Hyeonjin Park (University of California, Los Angeles)
Musically Queering Love in the Monstrous World of Undertale
Standard, objective-based gameplay reminds the player of their shortcomings with unsympathetic “game over” screens before giving them the options to try again or quit. However, Undertale (2015) differentiates itself by reassuring the player to “stay determined.” The game resists other conventional expectations, notably by providing an alternative route to complete the game as a pacifist. This particular route calls for empathy and presents an opportunity for the player to foster loving relationships with the nonhuman inhabitants of the Underground. In doing so, Undertale challenges the normalized brute force and violence towards monsters, as well as the one-dimensional depictions of them.
This paper explores the development of queer love and acceptance through Undertale’s main leitmotif, “Once Upon a Time,” and its connection to the player-character, Frisk. As the game progresses, this leitmotif increasingly intertwines with other characters’ and locations; own themes to depict the queer relationships that the player-character establishes in the Underground. The queering of Undertale goes beyond canonically queer characters, which includes Frisk, a nonbinary human child, by demonstrating the importance of familial and/or platonic queer loves. This is portrayed in Frisk’s journey towards their found family. I argue, ultimately, that the various uses of “Once Upon a Time” represent the evolving actions of love in a supposedly monstrous world that, as it turns out, is a place for the player-character to call “home.”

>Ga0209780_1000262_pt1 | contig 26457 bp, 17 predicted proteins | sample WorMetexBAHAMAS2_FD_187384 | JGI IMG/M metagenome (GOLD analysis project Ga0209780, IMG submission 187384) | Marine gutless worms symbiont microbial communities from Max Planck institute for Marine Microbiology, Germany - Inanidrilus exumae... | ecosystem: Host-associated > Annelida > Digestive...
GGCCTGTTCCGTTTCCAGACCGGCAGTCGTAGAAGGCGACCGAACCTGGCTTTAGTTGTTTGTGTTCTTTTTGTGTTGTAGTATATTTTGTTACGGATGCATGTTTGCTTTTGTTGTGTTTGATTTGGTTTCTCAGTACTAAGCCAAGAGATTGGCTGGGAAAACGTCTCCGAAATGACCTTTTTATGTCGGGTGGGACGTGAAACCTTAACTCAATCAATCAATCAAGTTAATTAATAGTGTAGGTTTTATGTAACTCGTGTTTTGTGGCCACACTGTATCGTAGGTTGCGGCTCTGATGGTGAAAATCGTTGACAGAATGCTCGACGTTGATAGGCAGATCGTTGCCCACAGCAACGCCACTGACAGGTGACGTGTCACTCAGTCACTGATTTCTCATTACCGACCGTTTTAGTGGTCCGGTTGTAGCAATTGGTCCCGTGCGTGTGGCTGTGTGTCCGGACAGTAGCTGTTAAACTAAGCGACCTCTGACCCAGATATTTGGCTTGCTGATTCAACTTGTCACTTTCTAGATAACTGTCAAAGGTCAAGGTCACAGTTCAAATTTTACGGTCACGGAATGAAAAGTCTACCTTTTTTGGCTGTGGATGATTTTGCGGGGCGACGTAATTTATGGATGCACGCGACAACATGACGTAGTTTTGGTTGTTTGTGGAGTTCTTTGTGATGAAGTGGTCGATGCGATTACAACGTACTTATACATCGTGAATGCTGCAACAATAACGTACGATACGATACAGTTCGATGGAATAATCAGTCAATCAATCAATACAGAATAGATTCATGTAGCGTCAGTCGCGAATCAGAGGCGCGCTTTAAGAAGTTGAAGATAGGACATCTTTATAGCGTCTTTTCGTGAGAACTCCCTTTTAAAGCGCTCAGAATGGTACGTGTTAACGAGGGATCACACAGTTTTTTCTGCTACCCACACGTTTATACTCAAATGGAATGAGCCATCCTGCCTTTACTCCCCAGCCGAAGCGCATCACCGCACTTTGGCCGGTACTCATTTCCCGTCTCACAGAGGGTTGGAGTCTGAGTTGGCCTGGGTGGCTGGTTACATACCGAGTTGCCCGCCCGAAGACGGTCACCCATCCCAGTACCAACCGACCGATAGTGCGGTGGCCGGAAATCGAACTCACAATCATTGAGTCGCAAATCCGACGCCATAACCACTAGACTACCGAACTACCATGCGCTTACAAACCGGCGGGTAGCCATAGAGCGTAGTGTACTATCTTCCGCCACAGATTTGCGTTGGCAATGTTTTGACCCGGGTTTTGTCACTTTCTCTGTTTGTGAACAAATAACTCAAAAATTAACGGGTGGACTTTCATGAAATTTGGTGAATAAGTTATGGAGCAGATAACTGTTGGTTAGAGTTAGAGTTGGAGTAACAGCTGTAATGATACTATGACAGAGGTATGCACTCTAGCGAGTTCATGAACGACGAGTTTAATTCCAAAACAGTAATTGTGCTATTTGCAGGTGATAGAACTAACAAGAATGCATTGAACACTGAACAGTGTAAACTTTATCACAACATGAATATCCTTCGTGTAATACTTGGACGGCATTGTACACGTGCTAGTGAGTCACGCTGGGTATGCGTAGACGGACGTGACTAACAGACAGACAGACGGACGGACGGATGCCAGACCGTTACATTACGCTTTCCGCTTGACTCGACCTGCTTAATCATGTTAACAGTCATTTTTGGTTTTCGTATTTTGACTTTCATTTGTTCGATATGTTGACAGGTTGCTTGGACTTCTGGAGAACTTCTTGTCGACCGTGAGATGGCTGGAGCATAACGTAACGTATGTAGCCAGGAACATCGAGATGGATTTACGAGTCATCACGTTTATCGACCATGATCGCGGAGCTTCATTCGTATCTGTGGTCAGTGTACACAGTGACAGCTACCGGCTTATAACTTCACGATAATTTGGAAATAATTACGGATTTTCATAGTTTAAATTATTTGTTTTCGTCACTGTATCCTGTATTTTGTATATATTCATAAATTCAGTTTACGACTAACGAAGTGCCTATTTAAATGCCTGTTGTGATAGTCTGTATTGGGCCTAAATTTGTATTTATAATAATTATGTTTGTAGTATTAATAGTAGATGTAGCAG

Source: Bardic Knowledge